Counting bits

published at 21.02.2015 23:25 by Jens Weller

I did a bit of fun coding. I'm currently thinking on how to generate random bytes. The mersenne twister RNG is known to give very good randomness, so it would be a possible an easy source. But first, I wanted to know, how random is the mersenne twister really? So, when counting the bits in the result of a few thousand calls to a rng, the distribution should be even. So, today I wrote code that counts bits, and tested it on the mersenne twister.

Counting bits

Each bits represents a power of two as a numerical value. So, first thing is to generate an array of exact those power of twos. This array servers as a bitmask, and as its a very easy and basic calculation, I wanted to achieve this with constexpr. I've never used it before, and my first attempt with a loop failed, simply because that is only allowed from C++14 on. So I went with recursion, as other examples also show this path. Forgetting that a simple shift operation would do the same:

constexpr std::uint_fast64_t power_of_2(unsigned int pow)
    return 1ull << pow; //return pow == 0 ? 1ull : 2ull * power_of_2(pow-1);

Next, the class is needed, which does the actual bit counting, as the underlying type can be different (32bit vs. 64bit e.g.), I implemented it as a template, which holds an array of power of 2 values:

class bitstats<class int_type>
    static_assert(std::numeric_limits<int_type>::is_integer,"int_type must meet numeric_limits::is_integer");
    std::vector bitcount{sizeof(int_type)*CHAR_BIT,0};
    static constexpr std::uint_fast64_t bitvalue[64]={1,2,4,8,16,32,64,128,256,512,1024,2048,4096,8192

First, a static_assert checks if the type is an integer with std::numeric_limits<T>::is_integer. Maybe the support for operator & would be enough, but for now I think its good to only let the class compile for integers. Next I need to know how many bits the type has, so sizeof * CHAR_BIT should give me the correct result. A vector is created, which contains an entry for every bit. Next is the array containing the power of 2 values, maybe I should factor this out, as its independent from the stats class. The only public function is the actual counting:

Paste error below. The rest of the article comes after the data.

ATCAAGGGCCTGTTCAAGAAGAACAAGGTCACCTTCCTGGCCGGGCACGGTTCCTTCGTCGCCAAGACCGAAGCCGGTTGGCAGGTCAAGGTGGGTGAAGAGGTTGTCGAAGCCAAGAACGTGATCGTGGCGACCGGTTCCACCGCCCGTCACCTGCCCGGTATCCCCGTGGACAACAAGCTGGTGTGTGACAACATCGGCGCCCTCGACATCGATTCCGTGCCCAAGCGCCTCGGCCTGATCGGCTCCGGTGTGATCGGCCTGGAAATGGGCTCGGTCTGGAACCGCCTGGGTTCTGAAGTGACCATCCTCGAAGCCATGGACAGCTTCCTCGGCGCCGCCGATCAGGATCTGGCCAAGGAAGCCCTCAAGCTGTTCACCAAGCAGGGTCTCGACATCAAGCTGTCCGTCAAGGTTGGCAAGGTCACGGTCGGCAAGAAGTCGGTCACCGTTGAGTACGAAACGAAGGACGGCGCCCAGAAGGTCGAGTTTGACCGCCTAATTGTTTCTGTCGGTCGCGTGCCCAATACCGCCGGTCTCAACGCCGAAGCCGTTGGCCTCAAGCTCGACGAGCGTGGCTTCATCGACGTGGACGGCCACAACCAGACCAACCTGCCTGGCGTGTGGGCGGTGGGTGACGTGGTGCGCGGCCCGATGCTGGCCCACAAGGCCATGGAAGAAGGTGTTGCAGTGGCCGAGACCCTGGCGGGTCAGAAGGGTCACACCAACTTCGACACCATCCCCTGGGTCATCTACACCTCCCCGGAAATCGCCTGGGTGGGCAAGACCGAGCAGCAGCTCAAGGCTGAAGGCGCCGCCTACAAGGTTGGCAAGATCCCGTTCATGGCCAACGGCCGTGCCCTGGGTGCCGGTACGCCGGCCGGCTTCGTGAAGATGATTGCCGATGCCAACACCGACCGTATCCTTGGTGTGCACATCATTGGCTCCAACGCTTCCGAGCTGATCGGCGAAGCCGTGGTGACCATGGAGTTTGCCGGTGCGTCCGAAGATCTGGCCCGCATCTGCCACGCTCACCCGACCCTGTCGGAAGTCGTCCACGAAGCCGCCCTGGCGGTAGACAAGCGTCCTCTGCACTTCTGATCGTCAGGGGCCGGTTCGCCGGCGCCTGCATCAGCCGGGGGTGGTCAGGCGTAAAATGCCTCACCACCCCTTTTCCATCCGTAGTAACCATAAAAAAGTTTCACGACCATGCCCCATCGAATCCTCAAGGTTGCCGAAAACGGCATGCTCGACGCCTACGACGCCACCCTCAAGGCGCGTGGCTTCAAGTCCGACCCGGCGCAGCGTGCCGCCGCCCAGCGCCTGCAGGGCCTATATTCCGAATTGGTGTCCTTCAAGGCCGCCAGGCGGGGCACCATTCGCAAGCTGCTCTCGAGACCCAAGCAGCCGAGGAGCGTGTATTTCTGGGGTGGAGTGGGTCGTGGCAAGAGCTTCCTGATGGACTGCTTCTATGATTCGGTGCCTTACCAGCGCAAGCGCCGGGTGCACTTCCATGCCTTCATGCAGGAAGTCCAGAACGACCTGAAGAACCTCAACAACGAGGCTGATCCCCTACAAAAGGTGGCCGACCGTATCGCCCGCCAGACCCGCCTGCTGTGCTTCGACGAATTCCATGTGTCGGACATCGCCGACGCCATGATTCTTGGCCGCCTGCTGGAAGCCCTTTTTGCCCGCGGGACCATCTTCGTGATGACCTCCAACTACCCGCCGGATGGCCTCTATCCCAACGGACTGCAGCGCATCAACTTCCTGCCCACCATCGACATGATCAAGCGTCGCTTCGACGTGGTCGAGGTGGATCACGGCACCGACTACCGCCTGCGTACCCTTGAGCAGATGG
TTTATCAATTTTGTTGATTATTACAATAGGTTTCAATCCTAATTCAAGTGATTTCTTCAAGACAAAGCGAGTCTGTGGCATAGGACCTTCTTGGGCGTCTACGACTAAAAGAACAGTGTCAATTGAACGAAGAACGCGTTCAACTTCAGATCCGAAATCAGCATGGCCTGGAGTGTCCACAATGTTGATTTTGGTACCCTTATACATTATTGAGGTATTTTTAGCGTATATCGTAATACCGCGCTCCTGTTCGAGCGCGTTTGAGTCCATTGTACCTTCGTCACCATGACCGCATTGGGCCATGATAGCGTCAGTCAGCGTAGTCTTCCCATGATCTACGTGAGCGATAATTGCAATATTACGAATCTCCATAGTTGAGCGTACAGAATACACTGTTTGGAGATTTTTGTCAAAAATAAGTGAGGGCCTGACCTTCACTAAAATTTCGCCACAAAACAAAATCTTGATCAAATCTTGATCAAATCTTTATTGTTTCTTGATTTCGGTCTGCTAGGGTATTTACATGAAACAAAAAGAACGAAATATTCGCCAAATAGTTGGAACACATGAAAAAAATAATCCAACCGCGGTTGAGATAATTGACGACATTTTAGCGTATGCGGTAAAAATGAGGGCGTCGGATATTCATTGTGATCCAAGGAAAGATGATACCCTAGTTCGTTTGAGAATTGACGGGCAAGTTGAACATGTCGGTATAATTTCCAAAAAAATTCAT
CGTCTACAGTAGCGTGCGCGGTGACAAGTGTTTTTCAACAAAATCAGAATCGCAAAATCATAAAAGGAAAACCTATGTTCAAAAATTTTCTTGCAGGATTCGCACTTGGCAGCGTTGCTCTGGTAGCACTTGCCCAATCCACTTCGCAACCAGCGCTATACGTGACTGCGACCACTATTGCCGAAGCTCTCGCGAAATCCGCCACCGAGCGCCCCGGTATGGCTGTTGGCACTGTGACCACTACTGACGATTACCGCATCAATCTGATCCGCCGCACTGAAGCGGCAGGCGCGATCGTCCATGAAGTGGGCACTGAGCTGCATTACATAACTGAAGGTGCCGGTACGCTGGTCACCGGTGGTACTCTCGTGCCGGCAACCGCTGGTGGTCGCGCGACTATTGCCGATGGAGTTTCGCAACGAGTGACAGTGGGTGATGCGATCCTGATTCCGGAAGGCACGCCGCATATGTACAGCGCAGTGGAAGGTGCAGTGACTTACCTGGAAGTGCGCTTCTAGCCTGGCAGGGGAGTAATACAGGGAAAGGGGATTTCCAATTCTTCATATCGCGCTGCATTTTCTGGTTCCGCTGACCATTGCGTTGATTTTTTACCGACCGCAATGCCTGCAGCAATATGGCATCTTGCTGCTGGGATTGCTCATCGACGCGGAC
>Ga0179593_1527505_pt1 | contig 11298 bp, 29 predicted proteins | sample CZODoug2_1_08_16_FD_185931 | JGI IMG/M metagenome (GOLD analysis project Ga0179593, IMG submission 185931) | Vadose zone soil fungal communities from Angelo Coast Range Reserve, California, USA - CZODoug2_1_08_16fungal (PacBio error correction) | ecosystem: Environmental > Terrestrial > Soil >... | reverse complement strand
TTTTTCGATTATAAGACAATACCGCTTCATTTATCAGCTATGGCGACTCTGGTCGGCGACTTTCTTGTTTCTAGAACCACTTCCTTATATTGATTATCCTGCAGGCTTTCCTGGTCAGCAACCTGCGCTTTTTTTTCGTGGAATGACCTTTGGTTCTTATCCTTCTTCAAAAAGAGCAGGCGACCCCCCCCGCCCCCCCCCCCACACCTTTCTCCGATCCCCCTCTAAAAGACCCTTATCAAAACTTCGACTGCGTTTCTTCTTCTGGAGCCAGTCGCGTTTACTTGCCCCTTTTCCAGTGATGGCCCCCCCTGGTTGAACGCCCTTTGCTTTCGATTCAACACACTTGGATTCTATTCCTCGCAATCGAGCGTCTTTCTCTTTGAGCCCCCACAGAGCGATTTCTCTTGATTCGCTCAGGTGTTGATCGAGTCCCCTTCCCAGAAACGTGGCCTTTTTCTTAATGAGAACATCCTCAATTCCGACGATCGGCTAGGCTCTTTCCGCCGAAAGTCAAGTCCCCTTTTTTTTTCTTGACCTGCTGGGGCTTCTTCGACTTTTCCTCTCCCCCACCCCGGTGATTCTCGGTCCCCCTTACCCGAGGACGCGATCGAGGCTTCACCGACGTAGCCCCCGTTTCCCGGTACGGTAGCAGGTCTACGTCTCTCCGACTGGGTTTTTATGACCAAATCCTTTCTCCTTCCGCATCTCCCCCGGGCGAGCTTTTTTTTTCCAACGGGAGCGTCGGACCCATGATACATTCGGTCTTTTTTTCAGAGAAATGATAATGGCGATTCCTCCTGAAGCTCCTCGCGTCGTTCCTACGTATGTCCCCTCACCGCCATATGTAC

void count(int_type n)
  for(size_t i =0; i < bitcount.size(); ++i)
    if(n & bitvalue[i])

And this is already the code which does the bit counting. The if is where the test is happening, if that bit is set. As I said, this class is just a fun side project, I decided to test the distribution of the bits with the 32 and 64 bit versions of mersenne twister. Whose returntype is std::uint64_fast_t, the bitvalue arrays type.

As I want to test RNGs, I need a small template function, which fills a vector with random numbers:

template<class RNG, class uint_type = typename RNG::result_type>
std::vector<uint_type> fillRandom(RNG& rng,size_t num)
    std::vector<uint_type> vec(num);
    return vec;

Testing the 32 and 64 bit versions, and maybe later also other RNGs, it makes sense to also setup the test class as a template:

template<class RNG>
class random_test
    bitstats<typename RNG::result_type> stats;
    RNG rng;
    random_test(typename RNG::result_type rd = std::time(0)):rng(rd){}
    void run()
        auto vec = fillRandom(rng,5000000);
        for(auto& i: vec )
    const bitstats<typename RNG::result_type>& getStats() const{return stats;}

The class instantiates the RNG with a seed, and the run method does the work. All thats left is to put things together in the main function:

int main()
    random_test<std::mt19937> mersenne32;
    random_test<std::mt19937_64> mersenne64;
    std::thread t64([&mersenne64](){;});;
print_bitcount(mersenne32.getStats().getBitcount()); t64.join(); print_bitcount(mersenne64.getStats().getBitcount()); }

So, I run the actual code in parallel, the 64bit code in a std::thread, and the other in the main thread. The print_bitcount method simply prints the result to stdout via cout.


As expected the distribution is for 32 and 64 bit quite even. I learned though, that std::random_device isn't working properly on MinGW. That's why the randomness currently is based on std::time(0), std::random_device would be a bit better though. One thing I want to measure now is the actual time it takes to generate 16 random bytes for the 32 and 64 bit versions.

Also, I do not write a lot of generic code, as often Qt already is all I need to write the programs that are currently running Meeting C++ (which is my main real-world programming task). It was once again nice to see, how powerful generic code is, and how it allows you to easily reuse code for different types.

Download the full code.